Our future also depends on the financial health of the congregation. Two years ago we launched a major fund raising effort called “Securing Our Future: The Campaign for Temple Isaiah.”  Our goals were: (1) increase our endowment by seeking $6 million in congregant pledges, which can be paid over a five year period, (2) raise $1.5M in annual giving over this same period, and (3) meet a long-term goal of attracting $2.5M in bequests and gifts through estate planning. Why give to Temple Isaiah?  Temple Isaiah’s mission is to bring Jewish values into our lives and thus into the world. We teach and inspire our members, and prepare our children to help build a Jewish future for themselves and their children. While we are making steady progress towards reaching our goals, we have a very important near-term challenge --- a year into the campaign, one Temple family issued a challenge to match $1.8 million dollars in new pledges, and we are now only $300,000 from reaching the match. For those who have contributed to date, I want to express a heartfelt thank you. And for those who have not yet had an opportunity to give, please help us close that gap where every dollar you give now is worth two.  

From a variety of perspectives, congregational engagement will be a theme for this coming year. Let me identify a few opportunities and initiatives around congregational engagement.

Our adult Jewish learning programs have been expanding and strengthening every year and this coming year is really going to be a banner year. You have or will shortly receive a flyer providing a very long list of remarkable opportunities for Jewish learning. But I want to highlight one special visitor, Rabbi Dr. Lawrence Hoffman who is internationally recognized as a speaker and teacher about worship, Jewish meaning, and the role of the synagogue in our lives. He will be our scholar in residence in November and his visit will be a center piece this year for thinking about our spiritual journeys and `our own, personal congregational involvement and engagement. We will prepare for that visit starting at Yom Kippur by grappling with and thinking about several questions about connection and meaning in our lives, and what it means to be Jewish. Please join us in this communal dialogue.

Whenever I am asked how I got involved in one or another aspect of Temple life, I answer that someone called and invited me in. And that’s a pretty common answer.  Almost thirty years ago, Alan Millner called me and asked me to join the Brotherhood Board and that got me started. In truth, congregational engagement has really two important components: an interest of one’s own to get involved and an invitation or at least a very open door to entry.  Our Trustees will be taking a hard look at how we at Temple Isaiah can do a better job at “keeping the doors open” and “inviting others to join in”.  And our Brotherhood and Sisterhood, who do so much for our community, will themselves be focusing on how to engage congregants in our communal life. Later this year and still in the planning phases, our Tzedek Isaiah team, will be leading our congregation in conversations and house meetings; with the objective to hear, to learn, and then to act together on shared interests. So, this will be a very busy and exciting New Year for us at Temple Isaiah with many opportunities to connect.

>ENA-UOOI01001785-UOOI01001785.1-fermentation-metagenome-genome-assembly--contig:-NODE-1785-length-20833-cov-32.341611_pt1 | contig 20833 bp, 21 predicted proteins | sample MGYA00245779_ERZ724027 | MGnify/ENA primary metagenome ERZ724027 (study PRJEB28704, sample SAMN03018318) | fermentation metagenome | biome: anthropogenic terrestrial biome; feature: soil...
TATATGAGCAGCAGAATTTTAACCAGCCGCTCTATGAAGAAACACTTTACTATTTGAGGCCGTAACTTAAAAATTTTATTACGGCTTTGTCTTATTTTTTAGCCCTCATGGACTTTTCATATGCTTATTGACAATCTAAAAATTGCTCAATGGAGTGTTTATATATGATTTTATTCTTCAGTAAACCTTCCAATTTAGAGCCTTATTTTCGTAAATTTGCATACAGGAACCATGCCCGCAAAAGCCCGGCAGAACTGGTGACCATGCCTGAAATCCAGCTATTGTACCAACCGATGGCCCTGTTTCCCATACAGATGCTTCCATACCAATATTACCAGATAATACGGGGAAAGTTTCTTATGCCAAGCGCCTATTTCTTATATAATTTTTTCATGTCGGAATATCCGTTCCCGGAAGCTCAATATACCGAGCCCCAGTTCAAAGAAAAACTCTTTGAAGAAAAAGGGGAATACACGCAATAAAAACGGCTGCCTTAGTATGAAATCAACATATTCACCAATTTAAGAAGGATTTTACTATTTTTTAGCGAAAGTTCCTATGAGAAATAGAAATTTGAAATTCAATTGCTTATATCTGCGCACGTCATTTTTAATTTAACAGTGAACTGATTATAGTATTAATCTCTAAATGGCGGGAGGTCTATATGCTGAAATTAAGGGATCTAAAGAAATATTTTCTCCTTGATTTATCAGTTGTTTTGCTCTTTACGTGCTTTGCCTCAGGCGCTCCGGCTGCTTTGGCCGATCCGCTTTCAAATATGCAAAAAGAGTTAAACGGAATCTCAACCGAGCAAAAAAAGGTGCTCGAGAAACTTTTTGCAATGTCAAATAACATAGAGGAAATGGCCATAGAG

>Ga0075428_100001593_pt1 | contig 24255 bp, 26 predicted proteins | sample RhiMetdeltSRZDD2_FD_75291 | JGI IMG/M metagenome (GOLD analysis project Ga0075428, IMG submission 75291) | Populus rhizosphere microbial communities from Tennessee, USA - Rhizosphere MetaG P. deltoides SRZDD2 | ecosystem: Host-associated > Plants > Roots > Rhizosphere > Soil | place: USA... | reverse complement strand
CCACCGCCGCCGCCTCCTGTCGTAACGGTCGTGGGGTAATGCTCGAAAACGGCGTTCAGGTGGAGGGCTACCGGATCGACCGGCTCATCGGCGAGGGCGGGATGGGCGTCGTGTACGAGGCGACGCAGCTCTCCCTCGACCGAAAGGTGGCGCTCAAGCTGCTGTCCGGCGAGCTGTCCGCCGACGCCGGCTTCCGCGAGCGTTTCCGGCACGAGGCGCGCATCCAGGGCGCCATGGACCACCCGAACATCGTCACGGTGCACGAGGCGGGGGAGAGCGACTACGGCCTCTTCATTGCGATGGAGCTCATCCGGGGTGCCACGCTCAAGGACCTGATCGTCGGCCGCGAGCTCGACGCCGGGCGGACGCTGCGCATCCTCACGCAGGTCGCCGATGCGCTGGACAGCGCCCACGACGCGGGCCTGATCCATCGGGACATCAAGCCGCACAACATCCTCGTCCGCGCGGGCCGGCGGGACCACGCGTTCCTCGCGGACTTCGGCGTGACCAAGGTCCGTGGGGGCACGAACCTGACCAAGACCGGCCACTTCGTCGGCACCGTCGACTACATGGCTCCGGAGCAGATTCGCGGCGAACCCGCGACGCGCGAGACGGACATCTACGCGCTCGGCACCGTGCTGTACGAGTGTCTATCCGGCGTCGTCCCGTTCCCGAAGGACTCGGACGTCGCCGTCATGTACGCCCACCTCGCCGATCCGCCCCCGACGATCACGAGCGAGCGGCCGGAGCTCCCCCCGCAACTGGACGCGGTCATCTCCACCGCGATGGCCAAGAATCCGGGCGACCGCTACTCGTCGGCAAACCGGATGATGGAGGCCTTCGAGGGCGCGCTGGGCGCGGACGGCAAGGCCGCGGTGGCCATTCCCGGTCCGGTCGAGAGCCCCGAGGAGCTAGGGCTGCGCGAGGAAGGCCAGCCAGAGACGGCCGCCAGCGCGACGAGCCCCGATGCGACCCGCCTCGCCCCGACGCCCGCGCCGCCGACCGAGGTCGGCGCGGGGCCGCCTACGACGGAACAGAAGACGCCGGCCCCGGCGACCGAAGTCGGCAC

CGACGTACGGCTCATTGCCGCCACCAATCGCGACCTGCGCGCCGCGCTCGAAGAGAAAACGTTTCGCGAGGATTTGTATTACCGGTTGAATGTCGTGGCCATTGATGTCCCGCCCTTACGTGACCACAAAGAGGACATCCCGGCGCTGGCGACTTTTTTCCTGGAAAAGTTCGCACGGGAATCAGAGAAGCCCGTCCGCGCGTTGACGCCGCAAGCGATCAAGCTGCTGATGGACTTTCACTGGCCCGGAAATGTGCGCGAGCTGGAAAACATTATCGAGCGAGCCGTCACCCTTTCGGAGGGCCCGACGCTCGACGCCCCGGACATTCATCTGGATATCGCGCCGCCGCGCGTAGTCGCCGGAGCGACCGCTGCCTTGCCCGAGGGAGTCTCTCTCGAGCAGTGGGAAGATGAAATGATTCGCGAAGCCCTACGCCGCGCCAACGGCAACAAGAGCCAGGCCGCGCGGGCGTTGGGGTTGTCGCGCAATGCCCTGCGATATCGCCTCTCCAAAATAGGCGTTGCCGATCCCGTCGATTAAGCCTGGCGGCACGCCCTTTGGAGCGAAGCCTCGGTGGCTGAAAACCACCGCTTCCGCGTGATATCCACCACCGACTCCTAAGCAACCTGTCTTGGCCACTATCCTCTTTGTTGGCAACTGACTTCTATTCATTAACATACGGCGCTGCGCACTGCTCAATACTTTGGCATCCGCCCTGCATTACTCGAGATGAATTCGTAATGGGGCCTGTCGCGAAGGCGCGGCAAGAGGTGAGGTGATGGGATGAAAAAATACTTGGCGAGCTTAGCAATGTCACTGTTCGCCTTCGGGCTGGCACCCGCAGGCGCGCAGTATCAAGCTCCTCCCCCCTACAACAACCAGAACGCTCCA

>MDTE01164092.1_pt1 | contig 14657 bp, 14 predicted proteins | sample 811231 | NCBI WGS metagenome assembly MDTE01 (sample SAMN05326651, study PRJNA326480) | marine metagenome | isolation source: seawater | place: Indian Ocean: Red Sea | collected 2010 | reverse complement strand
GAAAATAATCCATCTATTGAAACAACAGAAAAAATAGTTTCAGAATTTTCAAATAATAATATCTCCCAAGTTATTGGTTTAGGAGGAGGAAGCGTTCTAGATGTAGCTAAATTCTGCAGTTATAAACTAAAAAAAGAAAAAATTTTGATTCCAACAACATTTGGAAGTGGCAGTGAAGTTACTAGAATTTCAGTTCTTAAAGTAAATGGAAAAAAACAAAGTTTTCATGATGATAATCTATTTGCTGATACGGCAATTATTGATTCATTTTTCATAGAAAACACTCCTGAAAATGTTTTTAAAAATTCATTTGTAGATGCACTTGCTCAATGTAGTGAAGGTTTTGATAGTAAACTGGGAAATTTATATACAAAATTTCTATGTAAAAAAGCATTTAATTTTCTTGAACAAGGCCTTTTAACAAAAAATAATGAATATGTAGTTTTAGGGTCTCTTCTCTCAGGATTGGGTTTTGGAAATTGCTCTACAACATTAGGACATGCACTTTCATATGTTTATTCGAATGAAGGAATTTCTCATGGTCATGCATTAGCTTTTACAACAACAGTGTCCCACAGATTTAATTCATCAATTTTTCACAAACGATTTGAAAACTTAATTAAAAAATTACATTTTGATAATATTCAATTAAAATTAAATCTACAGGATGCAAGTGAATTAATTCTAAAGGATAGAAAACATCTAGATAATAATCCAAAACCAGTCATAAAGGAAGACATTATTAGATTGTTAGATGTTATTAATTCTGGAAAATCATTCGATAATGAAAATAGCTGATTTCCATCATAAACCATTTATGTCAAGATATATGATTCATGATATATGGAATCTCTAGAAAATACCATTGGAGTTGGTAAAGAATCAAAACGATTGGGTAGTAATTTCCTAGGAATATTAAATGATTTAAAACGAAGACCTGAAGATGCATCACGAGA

The rewards of Temple involvement are many and differ for each of us. Last year, I had the privilege of giving a ride on a number of Shabbat morning to a congregant in Cambridge who could no longer get to services on his own. Traffic to Cambridge on Saturday morning is light and I enjoyed our conversations back and forth. A small thing you may say, but as I think about all the things I’ve done this last year at Temple Isaiah, it somehow stands out. Peter has passed away now but my memories of our conversations remain. A year from now, what will you look back on as you greet another New Year? I hope that you will think of some aspect of our shared life together at Temple Isaiah that stands out; perhaps some new friendships, or a special learning experience, or a chance you had to help others, to celebrate a simcha, to remember one who has passed away, to see your child learn to read Hebrew , or to enjoy a dinner together after a Tot Shabbat. I look forward to our coming year together as members of this sacred community.

Sue and I wish each of you a sweet and happy and life-filled new year.

L’shana tova tikatevu.

Wed, May 12 2021 1 Sivan 5781